Ever since Apple's iPad started causing a splash along with the simultaneous smartphone boom, various soothsayers have been screaming about the death of the PC. Regardless, it's not quite dead yet, and now analyst powerhouse Gartner has said traditional computing will still be clinging on for dear life this year.
It's not a hugely optimistic forecast. Gartner expects shipments from the market to decline worldwide by 2.9 percent through 2014 - but this isn't quite as bad as it could have been. According to the company, this marks a "relative revival of the global PC market" - compared to a 9.5 percent decline in 2013. "Business upgrades from Windows XP and the general business replacement cycle will lessen the downward trend, especially in Western Europe," said Ranjit Atwal, research director. "This year, we anticipate nearly 60 million professional PC replacements in mature markets." Gartner includes desktops, notebooks, and ultramobile personal computers in its figures.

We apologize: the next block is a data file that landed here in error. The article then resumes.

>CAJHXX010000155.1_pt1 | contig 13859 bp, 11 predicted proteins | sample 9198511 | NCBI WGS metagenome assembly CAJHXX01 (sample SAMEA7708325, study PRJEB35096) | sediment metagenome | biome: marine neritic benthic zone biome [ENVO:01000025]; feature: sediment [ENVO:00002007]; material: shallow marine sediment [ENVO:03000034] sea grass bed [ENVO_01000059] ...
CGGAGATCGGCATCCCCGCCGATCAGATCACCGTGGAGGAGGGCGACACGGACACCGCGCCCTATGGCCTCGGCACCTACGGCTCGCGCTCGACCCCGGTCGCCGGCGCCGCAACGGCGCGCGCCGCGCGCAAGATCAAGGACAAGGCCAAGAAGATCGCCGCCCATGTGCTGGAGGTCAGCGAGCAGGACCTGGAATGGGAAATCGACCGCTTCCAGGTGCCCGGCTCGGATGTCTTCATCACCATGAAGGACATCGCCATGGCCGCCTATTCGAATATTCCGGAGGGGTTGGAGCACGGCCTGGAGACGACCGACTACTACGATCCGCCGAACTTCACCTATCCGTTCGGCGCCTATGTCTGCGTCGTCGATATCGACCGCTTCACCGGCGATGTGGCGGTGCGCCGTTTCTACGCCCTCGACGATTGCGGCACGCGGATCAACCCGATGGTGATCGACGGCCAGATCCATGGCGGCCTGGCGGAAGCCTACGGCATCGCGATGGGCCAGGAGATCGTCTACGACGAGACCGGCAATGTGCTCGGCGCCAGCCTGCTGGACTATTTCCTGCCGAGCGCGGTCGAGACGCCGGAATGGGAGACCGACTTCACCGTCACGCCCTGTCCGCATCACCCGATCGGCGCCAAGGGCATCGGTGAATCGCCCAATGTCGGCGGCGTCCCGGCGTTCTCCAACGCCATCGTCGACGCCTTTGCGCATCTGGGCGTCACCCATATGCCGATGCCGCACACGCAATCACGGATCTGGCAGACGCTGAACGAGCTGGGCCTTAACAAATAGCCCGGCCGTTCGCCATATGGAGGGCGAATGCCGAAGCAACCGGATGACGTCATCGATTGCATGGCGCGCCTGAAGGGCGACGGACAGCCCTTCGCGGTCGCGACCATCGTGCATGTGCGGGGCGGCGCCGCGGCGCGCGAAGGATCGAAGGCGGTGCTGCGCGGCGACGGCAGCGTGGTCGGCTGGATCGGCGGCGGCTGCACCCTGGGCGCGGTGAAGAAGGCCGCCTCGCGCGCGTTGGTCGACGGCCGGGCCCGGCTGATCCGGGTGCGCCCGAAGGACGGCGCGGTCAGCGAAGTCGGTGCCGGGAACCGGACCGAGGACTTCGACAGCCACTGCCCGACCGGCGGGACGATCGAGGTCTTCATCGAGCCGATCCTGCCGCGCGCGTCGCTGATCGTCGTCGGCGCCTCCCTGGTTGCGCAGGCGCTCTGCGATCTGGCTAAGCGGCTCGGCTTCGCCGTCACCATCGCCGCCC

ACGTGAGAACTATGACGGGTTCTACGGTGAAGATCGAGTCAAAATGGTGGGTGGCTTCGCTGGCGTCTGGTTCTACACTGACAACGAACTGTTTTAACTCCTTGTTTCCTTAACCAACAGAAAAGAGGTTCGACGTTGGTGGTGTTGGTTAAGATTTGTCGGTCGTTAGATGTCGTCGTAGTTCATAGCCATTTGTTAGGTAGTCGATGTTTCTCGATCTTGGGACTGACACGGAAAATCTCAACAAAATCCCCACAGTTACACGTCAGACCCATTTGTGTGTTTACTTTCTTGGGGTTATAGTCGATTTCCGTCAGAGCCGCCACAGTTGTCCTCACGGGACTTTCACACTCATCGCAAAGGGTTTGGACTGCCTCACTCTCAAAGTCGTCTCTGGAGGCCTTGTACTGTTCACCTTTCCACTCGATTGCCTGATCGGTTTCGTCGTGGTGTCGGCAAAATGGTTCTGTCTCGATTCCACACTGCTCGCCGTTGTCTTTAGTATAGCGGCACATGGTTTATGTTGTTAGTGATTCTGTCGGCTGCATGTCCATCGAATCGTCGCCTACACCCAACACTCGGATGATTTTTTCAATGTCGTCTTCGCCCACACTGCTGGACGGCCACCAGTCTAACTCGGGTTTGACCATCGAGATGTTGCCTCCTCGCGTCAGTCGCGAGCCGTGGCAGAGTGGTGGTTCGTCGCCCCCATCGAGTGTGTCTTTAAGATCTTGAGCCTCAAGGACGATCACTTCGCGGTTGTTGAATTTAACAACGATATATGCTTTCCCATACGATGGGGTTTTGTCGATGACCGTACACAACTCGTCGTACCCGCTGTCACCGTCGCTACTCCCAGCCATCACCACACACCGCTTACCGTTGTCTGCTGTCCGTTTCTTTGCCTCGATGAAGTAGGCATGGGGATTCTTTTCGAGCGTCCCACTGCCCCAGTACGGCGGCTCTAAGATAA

Mobile phone sales are set for a 3.1 percent increase over 2013, to reach 1.9 billion units this year. Gartner expects smartphone sales will make up 88 percent of global cell sales by 2018, a jump from 66 percent in 2014.
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